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I'm trying to create a custom ActionFilter which operates on a set of parameters that would be passed to it from the controller.

So far, my customer ActionFilter looks like this:

public class CheckLoggedIn : ActionFilterAttribute
{
    public IGenesisRepository gr { get; set; }
    public Guid memberGuid { get; set; }

    public override void OnActionExecuting(ActionExecutingContext filterContext)
    {
        Member thisMember = gr.GetActiveMember(memberGuid);
        Member bottomMember = gr.GetMemberOnBottom();

        if (thisMember.Role.Tier <= bottomMember.Role.Tier)
        {
            filterContext
                .HttpContext
                .Response
                .RedirectToRoute(new { controller = "Member", action = "Login" });
        }

        base.OnActionExecuting(filterContext);
    }
}

I know I still need to check for nulls, etc. but I can't figure out why gr and memberGuid aren't successfully being passed. I'm calling this Filter like this:

    [CheckLoggedIn(gr = genesisRepository, memberGuid = md.memberGUID)]
    public ActionResult Home(MemberData md)
    {
        return View(md);
    }

genesisRepository and md are being set in the controller's constructor.

I'm not able to get this to compile. The error I get is:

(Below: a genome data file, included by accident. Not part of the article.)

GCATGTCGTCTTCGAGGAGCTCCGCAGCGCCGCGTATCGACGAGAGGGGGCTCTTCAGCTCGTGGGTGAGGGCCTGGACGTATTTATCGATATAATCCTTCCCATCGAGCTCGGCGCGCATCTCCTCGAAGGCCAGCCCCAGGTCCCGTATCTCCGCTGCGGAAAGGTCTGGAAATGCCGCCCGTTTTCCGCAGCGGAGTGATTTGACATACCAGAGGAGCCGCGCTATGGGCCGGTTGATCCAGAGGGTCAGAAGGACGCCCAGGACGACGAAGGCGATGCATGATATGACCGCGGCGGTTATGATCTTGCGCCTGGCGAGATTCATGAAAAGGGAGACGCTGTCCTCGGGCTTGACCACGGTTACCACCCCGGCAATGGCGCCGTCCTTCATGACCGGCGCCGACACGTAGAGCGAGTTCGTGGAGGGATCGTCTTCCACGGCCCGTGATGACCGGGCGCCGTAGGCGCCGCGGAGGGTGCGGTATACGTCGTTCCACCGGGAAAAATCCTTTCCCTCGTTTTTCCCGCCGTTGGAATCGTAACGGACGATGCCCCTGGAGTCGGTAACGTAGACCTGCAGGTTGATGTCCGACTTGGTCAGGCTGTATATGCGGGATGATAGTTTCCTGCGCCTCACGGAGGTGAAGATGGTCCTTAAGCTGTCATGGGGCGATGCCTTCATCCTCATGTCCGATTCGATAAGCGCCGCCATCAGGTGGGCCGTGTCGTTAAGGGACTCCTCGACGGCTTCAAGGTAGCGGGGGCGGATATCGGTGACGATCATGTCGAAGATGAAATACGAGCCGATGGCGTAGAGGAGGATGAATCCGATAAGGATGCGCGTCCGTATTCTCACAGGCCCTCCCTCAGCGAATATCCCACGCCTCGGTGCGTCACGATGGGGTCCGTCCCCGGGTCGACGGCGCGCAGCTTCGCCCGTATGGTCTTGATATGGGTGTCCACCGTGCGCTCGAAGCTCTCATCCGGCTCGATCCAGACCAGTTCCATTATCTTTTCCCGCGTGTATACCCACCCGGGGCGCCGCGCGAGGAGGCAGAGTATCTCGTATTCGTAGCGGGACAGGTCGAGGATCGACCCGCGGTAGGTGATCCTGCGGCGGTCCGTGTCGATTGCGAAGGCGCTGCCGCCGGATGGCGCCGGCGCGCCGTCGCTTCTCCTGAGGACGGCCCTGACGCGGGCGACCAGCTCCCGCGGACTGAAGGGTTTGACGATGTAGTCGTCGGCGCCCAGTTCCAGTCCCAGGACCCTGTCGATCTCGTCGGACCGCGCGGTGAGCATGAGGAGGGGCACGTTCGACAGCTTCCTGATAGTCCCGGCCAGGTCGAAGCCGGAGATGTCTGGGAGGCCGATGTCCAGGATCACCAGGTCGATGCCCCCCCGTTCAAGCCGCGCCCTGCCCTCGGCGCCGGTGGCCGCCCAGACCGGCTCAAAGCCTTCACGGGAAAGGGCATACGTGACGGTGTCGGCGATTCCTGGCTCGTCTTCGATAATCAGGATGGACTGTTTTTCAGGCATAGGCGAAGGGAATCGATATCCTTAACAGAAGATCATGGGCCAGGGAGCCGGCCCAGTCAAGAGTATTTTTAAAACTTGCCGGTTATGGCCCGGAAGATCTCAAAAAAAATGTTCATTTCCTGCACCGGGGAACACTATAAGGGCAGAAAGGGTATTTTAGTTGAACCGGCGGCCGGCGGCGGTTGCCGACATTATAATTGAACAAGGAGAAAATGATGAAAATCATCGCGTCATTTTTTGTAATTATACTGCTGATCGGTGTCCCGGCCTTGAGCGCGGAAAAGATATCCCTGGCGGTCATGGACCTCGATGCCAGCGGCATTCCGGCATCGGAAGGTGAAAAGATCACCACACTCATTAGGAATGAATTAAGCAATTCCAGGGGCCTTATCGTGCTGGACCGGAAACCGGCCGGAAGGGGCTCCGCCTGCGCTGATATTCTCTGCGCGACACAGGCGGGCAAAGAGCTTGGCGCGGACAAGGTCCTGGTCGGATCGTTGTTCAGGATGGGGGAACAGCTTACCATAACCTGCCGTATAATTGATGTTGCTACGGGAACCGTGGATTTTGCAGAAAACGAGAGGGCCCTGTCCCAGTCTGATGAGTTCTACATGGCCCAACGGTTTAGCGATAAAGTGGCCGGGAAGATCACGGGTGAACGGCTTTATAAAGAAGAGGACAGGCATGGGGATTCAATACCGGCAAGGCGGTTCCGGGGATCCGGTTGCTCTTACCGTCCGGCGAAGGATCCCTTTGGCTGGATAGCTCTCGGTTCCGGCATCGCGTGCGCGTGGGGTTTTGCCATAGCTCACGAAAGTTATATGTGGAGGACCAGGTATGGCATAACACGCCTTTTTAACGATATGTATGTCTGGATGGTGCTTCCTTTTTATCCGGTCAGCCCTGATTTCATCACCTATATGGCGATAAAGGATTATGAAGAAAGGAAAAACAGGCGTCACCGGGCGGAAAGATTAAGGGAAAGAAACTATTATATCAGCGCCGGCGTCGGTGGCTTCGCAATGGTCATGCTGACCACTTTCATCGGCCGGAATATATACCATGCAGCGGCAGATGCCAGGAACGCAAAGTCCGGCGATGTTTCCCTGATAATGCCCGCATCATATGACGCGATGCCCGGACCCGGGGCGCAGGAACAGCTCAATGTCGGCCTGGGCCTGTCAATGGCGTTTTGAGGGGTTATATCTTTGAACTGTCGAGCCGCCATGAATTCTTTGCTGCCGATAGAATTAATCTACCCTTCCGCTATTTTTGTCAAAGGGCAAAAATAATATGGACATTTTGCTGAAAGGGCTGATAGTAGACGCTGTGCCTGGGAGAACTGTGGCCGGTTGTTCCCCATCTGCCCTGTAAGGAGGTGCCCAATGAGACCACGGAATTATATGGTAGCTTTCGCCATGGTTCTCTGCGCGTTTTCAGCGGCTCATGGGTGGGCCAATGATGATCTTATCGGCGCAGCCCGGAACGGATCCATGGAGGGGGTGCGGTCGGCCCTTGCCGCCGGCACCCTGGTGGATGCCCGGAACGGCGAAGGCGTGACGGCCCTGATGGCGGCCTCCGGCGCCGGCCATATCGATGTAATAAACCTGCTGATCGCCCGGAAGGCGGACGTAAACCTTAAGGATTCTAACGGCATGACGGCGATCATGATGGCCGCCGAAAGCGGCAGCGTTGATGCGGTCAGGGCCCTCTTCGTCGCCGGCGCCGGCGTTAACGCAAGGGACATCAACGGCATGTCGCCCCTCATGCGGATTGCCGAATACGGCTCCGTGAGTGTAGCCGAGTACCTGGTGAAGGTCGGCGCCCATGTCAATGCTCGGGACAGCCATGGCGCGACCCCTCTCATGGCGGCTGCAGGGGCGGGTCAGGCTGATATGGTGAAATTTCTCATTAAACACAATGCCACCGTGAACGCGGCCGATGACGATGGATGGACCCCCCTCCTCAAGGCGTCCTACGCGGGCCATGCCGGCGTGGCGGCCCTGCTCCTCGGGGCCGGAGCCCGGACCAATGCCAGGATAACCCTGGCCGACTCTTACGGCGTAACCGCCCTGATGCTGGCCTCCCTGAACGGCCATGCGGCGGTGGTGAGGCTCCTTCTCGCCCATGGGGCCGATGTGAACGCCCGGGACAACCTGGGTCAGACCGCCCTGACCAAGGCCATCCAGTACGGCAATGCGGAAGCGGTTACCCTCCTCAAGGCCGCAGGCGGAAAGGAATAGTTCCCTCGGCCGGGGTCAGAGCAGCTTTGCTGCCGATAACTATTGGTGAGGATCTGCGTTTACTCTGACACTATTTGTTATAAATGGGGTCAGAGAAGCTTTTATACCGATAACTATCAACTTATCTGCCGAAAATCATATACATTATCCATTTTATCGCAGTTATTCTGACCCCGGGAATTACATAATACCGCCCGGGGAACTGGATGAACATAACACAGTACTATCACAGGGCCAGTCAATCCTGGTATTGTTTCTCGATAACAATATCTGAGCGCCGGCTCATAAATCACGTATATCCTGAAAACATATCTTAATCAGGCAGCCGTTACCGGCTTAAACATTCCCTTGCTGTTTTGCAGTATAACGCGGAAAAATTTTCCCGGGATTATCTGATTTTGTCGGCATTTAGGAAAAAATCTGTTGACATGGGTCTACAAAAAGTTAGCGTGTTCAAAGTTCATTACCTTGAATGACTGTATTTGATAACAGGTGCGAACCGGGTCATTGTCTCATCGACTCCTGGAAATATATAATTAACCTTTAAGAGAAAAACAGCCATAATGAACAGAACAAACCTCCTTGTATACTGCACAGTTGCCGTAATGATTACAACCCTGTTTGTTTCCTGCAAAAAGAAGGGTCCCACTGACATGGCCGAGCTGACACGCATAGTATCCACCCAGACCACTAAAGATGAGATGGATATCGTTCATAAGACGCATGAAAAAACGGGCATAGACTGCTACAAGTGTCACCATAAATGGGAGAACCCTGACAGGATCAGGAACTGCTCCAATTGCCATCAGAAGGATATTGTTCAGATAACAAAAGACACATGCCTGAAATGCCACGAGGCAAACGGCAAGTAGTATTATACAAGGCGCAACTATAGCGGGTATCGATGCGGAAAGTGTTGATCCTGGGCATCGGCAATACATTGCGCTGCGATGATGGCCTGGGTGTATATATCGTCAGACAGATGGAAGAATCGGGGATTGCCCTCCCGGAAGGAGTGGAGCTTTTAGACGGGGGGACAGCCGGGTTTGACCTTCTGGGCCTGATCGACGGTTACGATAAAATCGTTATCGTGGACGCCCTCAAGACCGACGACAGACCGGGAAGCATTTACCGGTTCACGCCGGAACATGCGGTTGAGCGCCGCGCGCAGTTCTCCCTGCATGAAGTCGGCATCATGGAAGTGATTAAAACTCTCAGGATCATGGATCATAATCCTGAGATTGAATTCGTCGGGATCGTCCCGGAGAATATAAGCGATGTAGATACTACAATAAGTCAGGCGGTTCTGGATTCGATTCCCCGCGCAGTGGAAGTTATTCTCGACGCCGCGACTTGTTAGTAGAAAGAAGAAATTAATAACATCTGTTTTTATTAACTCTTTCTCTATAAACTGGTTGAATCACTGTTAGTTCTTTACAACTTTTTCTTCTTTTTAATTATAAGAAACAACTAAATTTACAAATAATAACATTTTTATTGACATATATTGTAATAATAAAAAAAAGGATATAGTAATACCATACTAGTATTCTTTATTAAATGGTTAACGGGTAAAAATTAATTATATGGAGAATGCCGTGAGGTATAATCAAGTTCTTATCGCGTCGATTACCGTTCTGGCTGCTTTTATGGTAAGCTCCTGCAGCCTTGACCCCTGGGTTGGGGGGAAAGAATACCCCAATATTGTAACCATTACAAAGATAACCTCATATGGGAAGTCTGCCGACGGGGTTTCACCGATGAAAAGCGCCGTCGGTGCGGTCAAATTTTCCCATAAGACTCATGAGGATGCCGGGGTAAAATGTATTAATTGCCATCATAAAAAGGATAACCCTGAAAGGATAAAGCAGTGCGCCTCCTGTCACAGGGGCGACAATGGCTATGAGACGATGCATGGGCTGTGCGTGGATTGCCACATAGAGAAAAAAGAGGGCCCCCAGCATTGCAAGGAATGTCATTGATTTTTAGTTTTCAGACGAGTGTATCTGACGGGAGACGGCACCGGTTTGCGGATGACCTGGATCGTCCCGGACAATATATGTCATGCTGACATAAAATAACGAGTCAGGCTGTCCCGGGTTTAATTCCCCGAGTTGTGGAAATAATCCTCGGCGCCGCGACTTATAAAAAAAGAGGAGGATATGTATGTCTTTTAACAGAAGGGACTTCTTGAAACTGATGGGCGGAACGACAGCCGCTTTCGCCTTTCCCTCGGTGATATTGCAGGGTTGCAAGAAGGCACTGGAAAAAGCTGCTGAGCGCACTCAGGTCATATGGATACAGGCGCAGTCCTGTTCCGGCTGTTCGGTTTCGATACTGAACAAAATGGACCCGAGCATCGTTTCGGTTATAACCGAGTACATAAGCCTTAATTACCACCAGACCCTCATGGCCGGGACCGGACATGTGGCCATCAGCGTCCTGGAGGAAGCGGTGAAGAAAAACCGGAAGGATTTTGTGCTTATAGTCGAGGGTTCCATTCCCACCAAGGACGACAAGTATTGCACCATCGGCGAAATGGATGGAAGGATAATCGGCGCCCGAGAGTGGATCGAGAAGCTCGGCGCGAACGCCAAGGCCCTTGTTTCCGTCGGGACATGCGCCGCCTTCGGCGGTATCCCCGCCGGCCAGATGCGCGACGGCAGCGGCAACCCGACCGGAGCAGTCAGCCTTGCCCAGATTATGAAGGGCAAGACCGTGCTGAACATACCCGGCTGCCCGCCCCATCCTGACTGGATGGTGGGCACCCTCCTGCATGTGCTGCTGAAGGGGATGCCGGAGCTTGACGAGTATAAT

Error   1   'gr' is not a valid named attribute argument because it is not a valid attribute parameter type
Error   2   'memberGuid' is not a valid named attribute argument because it is not a valid attribute parameter type

I double checked that gr and memberGuid were the same types as genesisRepority and md.memberGUID, What is causing these errors?

Solution

Thanks to jfar for offering a solution.

Here's the Filter I ended up using:

public class CheckLoggedIn : ActionFilterAttribute
{

    public override void OnActionExecuting(ActionExecutingContext filterContext)
    {
        var thisController = ((MemberController)filterContext.Controller);

        IGenesisRepository gr = thisController.GenesisRepository;
        Guid memberGuid = ((MemberData)filterContext.HttpContext.Session[thisController.MemberKey]).MemberGUID;